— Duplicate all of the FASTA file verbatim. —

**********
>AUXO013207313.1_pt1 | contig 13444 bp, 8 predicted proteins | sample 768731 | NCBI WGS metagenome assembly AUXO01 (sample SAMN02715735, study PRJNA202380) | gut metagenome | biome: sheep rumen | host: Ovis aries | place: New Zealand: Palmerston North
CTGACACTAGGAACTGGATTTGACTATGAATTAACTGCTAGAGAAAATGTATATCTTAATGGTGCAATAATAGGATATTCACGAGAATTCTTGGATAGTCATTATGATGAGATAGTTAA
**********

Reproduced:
>AUXO013207313.1_pt1 | contig 13444 bp, 8 predicted proteins | sample 768731 | NCBI WGS metagenome assembly AUXO01 (sample SAMN02715735, study PRJNA202380) | gut metagenome | biome: sheep rumen | host: Ovis aries | place: New Zealand: Palmerston North
CTGACACTAGGAACTGGATTTGACTATGAATTAACTGCTAGAGAAAATGTATATCTTAATGGTGCAATAATAGGATATTCACGAGAATTCTTGGATAGTCATTATGATGAGATAGTTAA